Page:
Yulia’s review of Lord of the Flies > Likes and Comments

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message 1: by Yulia (last edited May 13, 2008 12:12PM) (new)

Yulia Thanks so much, Fran. I am working on a book, full-time or as much as I can, as my health doesn't allow me to have a normal job.

Actually, since this site is so addictive, I have to review less and write more, so I'm scaling back my time on here, but it is wonderful to be in correspondence with other literate individuals. As shy as I still am, I guess I do like human interaction after all.


message 2: by Anna (new)

Anna I feel the very same way about Piggy.


message 3: by Serena (new)

Serena I'm not Piggy but I also hated how everyone laughed at him. That's why I don't quite "like" Ralph either, even though he's supposed to stand for the good, lawful, civilized society.

I really liked this comment: "some of the boys, though certainly not the majority, still remained moral despite the situation."

EXACTLY! I'm very happy that someone else picked this up too! Despite how grim this whole story sounds, there were glimmers of hope. Some boys did retain a sense of conscience regardless. I may seem hopeful, but I believe Samneric--the twins--still had a conscience. They were just too scared to go against Jack. Gosh I would be too scared to rebel too.


message 4: by Yulia (new)

Yulia Yes, I do think the twins had a conscience. A lot of people I know struggle with not being more proactive in taking a stand against the Jacks of the world. Sometimes I feel the US has been taken over by Jacks. No, optimism isn't foolish. It's the nihilism so many adopt that disturbs me.


message 5: by Serena (new)

Serena Yulia wrote: "It's the nihilism so many adopt that disturbs me. "

I agree. It annoys me how some people read this booko and say, "Oh human beings are inherently evil. That's horrible. Oh well, that's how it is and we've got to accept it."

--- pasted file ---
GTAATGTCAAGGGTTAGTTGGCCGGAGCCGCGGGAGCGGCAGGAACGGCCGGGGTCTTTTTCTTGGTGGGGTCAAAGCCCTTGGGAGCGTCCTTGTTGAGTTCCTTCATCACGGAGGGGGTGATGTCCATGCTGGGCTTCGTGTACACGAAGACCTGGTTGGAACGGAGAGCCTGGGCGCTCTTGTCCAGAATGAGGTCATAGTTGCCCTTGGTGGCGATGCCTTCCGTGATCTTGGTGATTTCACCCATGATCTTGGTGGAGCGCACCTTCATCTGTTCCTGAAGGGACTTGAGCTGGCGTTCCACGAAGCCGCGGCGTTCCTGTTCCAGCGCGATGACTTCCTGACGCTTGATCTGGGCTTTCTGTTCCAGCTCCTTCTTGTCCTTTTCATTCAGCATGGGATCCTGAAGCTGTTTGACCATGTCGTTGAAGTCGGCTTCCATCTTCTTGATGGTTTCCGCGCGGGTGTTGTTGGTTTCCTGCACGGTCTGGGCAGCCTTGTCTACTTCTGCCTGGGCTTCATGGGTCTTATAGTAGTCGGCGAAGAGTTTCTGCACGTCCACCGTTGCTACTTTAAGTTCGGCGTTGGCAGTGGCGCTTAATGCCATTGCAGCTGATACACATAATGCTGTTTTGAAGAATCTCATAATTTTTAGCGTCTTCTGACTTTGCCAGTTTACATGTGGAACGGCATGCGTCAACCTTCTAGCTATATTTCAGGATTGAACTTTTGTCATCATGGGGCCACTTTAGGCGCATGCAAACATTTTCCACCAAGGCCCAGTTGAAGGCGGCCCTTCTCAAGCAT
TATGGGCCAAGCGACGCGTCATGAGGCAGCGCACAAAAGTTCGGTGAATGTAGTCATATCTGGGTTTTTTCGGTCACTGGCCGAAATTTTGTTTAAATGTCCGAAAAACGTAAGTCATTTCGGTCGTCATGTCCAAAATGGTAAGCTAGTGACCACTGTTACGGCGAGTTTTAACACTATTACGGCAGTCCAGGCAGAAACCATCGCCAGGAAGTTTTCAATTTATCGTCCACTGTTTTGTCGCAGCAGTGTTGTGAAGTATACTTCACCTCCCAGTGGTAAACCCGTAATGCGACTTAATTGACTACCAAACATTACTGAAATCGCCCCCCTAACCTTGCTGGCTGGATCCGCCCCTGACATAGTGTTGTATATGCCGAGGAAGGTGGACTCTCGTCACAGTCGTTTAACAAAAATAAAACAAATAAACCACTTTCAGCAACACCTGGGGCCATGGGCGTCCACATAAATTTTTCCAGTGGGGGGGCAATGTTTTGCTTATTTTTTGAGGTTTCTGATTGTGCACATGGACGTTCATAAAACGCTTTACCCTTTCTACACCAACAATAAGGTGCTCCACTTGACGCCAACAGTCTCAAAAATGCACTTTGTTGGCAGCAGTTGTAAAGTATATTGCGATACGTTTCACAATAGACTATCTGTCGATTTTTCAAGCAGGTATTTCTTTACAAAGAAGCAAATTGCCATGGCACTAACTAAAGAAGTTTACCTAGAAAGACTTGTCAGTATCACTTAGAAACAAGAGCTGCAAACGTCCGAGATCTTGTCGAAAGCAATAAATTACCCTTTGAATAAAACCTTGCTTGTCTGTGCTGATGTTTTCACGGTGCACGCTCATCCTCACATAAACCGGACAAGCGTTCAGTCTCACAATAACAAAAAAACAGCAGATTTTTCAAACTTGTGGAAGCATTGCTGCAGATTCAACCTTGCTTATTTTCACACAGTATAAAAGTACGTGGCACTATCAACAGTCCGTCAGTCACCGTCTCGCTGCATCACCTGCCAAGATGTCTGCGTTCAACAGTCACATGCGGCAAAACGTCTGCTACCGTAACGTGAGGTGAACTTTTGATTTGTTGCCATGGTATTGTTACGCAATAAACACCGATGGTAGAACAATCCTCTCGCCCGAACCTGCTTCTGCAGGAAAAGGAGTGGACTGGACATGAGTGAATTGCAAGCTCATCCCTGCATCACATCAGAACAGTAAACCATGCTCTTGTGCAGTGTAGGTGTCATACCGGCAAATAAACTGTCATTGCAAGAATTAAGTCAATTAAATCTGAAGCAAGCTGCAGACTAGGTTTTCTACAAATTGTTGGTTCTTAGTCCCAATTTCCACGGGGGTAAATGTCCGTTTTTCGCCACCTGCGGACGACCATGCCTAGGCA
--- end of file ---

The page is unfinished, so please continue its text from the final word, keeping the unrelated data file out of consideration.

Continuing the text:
Yes I do admit that there is a dark side in us, but there's also a good side that is sometimes neglected by society. Also, after reading such a cautionary tale, I think we should work to prevent such a thing from happening, instead of sighing at how doomed we are and how no matter how hard we try, we will always fail. That's just fatalism! I hate how some people adopt a "let's give up all hope" attitude---that is so not helpful.


message 6: by Yulia (new)

Yulia They give up before ever trying. And continued effort is what is necessary. After all, those with a malevolent streak don't give up so easily and perhaps that's why they tend to win.


message 7: by Serena (new)

Serena Yulia wrote: "They give up before ever trying. And continued effort is what is necessary. After all, those with a malevolent streak don't give up so easily and perhaps that's why they tend to win."

Exactly. This tale should be used to push people to action for the better, instead of to deflate them and make them lose all hope.


message 8: by Shane (new)

Shane Nice observational review, and follow-up comments! The book reminded me a lot of the Stanford Prison experiment (which happened years after it was published) and I think it may have had quite a bit to do with post-World War II Europe and the atrocities of the Nazis as well as everything else it commented upon (whether intentional or subliminal by the author). I don't think human beings are inherently evil, but under unique circumstances they can react in unusual ways, and I think that's something Golding saw and responded to.


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